Squats (lower body) (see pictures - Half squat and Full squat)
In the squat postures shown in the pictures (one with use of resistance cords), the quadriceps group of muscles are activated. Arm positions during squats can be varied randomly and according to choice with or without a resistance band or cord for added intensity. However, having the arms in an upright position makes the workout far more intensive for the cardiovascular system, as blood needs to be pumped up to the arms against gravity.
Widening the legs further apart and making sure body weight is roughly 80% on the heels will allow for more direct travel of vibrational energy which could otherwise be lost in the arch of the feet and lessen the impact of the workout, i.e. there will be less G-force to respond to. An advanced variation of this technique is to pulse* when at the lowest point in the downward position. (*To "pulse" is to make small repeat movements of the same larger movement.)
Lunge (see picture)
This is primarily a gluteus and hamstring exercise, and can be done with one leg placed on the machine with the travelling leg moving slowly behind as the chest is brought down towards the stationary leg which is on the machine, and is taking the full force of the vibrations. It is important to keep the knee bent about 15 degree.
When correctly applied by bending forward at hip joint, this will engage the gluteus and hamstring. The gluteus being a smaller muscle group, it will tend to experience fatigue faster than say the quadriceps. If a static lunge is employed then all the corresponding lower leg muscles and tendons will be engaged and worked according to the vibration intensity.
Shoulder exercise and shoulder exercise with quadricep exercise (see picture)
The muscle activation here is the deltoid and the quadriceps (if moving into a sitting position). The resistance band or strap is chosen to suit the user’s strength. (These bands & straps can be purchased in different resistance strengths - usually colour coded.) The arm positioning is by choice depending on variation of exercise.
Bridge pose for activation of the lower back muscles (see picture)
Often called the Bridge Pose, this involves having your feet on the platform (as in the "Core workout" described below) and the shoulders and neck supported on the floor as required. Raise the body away from the floor to create the "bridge" effect, but only as far as is comfortable to avoid muscle strain. Over stretching the pectoralis muscles will hinder normal breathing patterns. It helps to push down on the arms for a stronger and steady support of the body.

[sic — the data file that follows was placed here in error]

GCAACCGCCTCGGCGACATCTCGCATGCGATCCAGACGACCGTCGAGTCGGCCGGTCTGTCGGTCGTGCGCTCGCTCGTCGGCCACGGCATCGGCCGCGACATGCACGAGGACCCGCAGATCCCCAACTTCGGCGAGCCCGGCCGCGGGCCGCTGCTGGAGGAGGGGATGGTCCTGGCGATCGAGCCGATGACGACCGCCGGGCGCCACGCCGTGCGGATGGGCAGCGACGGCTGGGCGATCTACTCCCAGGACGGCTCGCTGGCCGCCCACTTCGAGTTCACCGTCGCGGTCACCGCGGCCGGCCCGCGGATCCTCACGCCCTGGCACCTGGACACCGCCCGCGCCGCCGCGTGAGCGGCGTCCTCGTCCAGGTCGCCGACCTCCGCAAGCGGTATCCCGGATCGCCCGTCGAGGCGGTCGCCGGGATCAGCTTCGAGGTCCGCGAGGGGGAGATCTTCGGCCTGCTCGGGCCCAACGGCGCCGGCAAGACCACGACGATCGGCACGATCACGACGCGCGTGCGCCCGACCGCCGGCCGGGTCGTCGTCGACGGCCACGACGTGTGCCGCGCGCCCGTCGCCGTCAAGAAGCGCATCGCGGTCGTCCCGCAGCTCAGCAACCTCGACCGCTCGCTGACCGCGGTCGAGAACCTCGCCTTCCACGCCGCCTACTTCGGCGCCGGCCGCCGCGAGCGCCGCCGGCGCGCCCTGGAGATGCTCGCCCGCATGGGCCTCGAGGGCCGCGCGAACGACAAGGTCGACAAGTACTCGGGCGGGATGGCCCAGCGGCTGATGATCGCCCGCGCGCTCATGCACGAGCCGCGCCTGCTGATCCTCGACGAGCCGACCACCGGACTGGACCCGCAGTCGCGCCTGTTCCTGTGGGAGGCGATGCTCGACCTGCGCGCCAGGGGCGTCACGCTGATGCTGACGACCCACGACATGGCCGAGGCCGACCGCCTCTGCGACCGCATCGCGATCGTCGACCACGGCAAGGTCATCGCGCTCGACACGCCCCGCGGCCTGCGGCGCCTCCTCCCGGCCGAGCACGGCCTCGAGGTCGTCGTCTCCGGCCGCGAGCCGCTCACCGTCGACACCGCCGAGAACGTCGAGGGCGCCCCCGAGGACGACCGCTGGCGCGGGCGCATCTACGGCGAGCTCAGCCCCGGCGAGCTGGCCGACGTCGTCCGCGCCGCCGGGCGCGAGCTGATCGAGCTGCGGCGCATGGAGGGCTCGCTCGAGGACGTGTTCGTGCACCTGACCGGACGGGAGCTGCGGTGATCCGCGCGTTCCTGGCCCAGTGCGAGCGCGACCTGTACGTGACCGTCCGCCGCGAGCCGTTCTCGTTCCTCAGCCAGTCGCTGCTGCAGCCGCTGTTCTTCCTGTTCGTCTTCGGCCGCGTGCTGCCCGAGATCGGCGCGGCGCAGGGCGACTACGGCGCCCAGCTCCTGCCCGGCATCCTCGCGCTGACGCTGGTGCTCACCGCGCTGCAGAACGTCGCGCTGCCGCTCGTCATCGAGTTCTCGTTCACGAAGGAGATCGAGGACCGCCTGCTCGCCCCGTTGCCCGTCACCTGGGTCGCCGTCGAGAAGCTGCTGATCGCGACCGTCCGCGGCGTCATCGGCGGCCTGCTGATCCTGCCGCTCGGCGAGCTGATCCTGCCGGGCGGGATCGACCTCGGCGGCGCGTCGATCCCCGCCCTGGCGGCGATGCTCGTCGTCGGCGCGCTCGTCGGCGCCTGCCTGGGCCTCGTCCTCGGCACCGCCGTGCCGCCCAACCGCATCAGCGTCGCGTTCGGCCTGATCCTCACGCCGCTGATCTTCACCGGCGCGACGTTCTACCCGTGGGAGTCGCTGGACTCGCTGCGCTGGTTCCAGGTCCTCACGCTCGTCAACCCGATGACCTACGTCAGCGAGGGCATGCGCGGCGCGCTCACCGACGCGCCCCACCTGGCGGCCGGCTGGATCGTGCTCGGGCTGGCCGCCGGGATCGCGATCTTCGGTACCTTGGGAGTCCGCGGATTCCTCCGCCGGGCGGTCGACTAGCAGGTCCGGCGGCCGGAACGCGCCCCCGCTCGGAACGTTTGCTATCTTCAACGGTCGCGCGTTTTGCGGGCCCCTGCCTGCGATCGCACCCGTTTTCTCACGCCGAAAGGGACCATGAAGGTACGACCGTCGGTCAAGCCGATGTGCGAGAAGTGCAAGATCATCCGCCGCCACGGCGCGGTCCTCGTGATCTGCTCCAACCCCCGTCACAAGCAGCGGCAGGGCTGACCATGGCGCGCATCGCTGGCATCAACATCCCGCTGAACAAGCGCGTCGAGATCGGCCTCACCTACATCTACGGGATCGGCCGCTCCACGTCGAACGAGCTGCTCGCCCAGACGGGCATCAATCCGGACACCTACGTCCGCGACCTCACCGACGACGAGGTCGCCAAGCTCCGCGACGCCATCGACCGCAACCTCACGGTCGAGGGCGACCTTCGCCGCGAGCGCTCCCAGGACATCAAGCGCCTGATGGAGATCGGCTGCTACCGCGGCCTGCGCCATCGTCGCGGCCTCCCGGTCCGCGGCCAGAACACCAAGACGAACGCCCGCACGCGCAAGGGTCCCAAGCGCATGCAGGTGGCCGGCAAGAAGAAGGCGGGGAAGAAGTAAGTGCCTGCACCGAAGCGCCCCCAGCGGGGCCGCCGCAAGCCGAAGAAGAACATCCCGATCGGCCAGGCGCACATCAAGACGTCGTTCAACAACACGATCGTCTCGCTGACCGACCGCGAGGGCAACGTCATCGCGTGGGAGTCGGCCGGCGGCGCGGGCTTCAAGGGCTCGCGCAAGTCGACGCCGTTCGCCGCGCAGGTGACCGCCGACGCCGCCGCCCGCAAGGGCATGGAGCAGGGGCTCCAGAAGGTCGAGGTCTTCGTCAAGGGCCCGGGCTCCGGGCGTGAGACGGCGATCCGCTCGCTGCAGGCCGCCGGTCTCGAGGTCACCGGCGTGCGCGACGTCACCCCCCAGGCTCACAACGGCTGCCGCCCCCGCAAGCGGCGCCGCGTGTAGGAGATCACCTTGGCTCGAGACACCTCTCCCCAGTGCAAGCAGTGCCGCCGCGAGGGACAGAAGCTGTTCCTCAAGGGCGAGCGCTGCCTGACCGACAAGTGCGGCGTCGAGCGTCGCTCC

The major dorsal, gluteus, and pelvic muscles are all activated during this bridge pose. By simply tightening these muscles through motor coordination, you can help work them harder because of the added resistance through the muscle tensing.You can add further intensity to the workout by raising the back up and down, and pulsing at various elevations of your choice.
Push ups/press ups - advanced variation (see picture)
As you progress you naturally want to try out different poses. As the body gains strength, flexibility and better circulation, it becomes possible to add to your regimen of variations. The key to this is to steadily improve and gain confidence with the use of the machine. This will help you discover more fun as you increase your ability to maintain fitness for life with the Flexxcore Challenger.
Lie down on a yoga mat or comfortable rug to keep the back comfortable and warm. Place a rolled up towel or suitable soft and firm foam support under the neck. Place both feet on the platform. This is a very relaxing posture as the spine lays flat and only the feet are on the machine surface, providing a soothing massage through the limbs. However it is in effect a core workout routine, where the muscle activation is for the external obliques - i.e the abs.
The machine is largely sending vibrations through the body, providing more of a massage to the calves and thighs. However, the vibrations still provide some beneficial stimulation to generate muscle response from the body, and an overall workout happens due to the acceleration effect.
When in this position you can alternate into the yoga bridge pose to activate the back muscles as well.
Resting in between poses helps recovery time during your exercise session.
Simple bicep exercise using resistance band or cord to activate the bicep brachii muscles
Before beginning this posture, it is important to make sure the strength and length of the resistance band or resistance cord selected is suitable for your needs. When in the standing pose the band should be able to reach waist height and then extend further during the exercise when the biceps contract. It is advisable to avoid flexing the wrists as this is a bicep exercise only. Variations in intensity can be achieved by changing the centre of gravity moving the hands away from the waist outwards.
Repeat as many times as in your choose whilst engaging full body vibration with knees in a soft position, slightly bent. The reps can be performed slowly or fast to vary the degree of calorie burn in the muscles.
Some more advanced variations